How do energy price cap protections work?

They work by limiting what suppliers can charge you per unit. They also limit what they can charge you per day as a standing charge to maintain your connection.

Could my bills rise?

Depending on where Ofgem sets the cap, your bills could rise if your supplier decides to change their rates. Of course, the cap does not always change and suppliers do not always decide to alter their rates. Plus, if you are on a fixed rate deal then your supplier will have to honour that rate until your deal expires.

How has the energy price cap changed over time? Is that a good thing?

The energy cap has only been in existence since November 2018, so there is little long term evidence of its effects. Although average prices have gone up, the cap is seen as a good thing because:

  • It protects vulnerable consumers
  • It is only temporary and changes according to conditions
  • It aims to make energy pricing fairer
  • It sets limits and prevents overcharging

What’s the latest price cap and what does it mean for me?

The latest cap was announced in February. Ofgem set the price at £1,138 for the average bill in the UK. This is £96 higher than the previous cap. However, there are still dozens of cheaper tariffs in the market if you shop around using our switching service.

Will where I live affect the level the price cap is set at?

There are some slight regional differences in the cap levels. This reflects how much it costs to transport energy across the energy network to where you live. To find out more about caps in your area, contact Ofgem or your supplier.

Would you like to know more about saving money on energy bills? Great! Check out these related articles

  1. Utility Bills
  2. Energy saving tips
  3. Government energy grant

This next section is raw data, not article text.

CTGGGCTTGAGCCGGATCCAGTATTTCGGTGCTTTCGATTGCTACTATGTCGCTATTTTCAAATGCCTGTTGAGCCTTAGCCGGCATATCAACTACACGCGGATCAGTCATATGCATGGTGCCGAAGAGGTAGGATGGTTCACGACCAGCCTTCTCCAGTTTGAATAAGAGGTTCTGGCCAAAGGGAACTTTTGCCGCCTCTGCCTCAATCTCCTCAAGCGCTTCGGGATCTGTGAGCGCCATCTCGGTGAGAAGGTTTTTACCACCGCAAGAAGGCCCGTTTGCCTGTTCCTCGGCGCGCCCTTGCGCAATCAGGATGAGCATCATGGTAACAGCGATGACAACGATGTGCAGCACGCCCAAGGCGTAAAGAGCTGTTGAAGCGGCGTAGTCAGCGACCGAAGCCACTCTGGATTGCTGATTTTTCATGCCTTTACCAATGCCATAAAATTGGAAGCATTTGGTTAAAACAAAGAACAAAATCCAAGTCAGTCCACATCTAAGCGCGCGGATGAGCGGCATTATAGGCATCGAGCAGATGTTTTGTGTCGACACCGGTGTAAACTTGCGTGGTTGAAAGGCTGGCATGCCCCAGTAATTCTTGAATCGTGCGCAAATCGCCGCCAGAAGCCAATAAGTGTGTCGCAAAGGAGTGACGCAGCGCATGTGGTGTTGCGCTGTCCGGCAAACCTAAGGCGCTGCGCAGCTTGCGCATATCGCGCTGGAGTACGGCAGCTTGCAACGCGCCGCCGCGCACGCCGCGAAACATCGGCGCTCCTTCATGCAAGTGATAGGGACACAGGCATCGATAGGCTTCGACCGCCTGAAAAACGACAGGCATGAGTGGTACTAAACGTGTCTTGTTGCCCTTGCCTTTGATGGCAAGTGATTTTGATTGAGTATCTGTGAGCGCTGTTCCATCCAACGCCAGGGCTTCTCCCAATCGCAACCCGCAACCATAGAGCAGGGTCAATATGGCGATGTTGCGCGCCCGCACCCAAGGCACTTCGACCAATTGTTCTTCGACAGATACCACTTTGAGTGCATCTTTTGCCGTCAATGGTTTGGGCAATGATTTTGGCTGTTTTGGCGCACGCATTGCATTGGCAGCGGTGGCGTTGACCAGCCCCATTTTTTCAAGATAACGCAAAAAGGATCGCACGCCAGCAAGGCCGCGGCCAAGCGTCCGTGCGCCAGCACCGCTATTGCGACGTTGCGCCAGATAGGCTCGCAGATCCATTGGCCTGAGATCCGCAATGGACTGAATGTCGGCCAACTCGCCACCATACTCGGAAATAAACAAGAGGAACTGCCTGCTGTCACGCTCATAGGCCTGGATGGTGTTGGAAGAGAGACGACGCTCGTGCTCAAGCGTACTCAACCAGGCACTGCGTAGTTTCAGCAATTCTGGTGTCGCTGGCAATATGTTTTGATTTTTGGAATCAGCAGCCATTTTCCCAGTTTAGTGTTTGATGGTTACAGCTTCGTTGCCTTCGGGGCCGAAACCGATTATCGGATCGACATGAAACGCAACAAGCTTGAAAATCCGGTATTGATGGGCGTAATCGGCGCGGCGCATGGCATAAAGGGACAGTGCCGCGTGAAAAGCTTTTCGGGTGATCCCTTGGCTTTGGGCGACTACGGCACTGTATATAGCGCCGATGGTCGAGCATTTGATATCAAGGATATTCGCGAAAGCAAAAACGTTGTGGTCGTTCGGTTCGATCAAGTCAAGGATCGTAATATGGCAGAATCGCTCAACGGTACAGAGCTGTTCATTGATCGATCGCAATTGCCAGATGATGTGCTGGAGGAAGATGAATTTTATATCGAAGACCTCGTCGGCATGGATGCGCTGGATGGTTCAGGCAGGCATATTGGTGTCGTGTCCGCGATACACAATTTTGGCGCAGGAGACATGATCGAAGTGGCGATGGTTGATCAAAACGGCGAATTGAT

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FAQ

How much is the energy price cap?

The current price cap for the average energy bill in the UK is £1,138 for credit tariffs and £1,156 for prepayment tariffs. This is higher by £96 than the previous cap.

Is there a cap on energy bills?

Yes, there is a cap on energy bills. The energy price cap is set by the regulator Ofgem and limits what suppliers can charge for a unit of energy and as a standing charge.

Will my bills fall under the price cap?

Bills can either fall or rise. This is because the price cap can go both up and down according to the conditions by which it is set.

How is the price cap calculated?

It is calculated based on the latest estimates of the costs for each supplier. These include wholesale energy, networks, environmental and social costs. Allowances are made for suppliers’ costs and a fair level of profit. This ensures they can continue to operate and supply you with power.

Is the energy price cap a good thing?

It is generally good as it aims to ensure good practice and protect vulnerable users but it has led to a rise in the average prices since its introduction. There are 150 fixed rate tariffs on the market that are priced below the price cap. There are 42 variable rate tariffs on the market that are priced below the price cap.

Updated on 16 Jun, 2022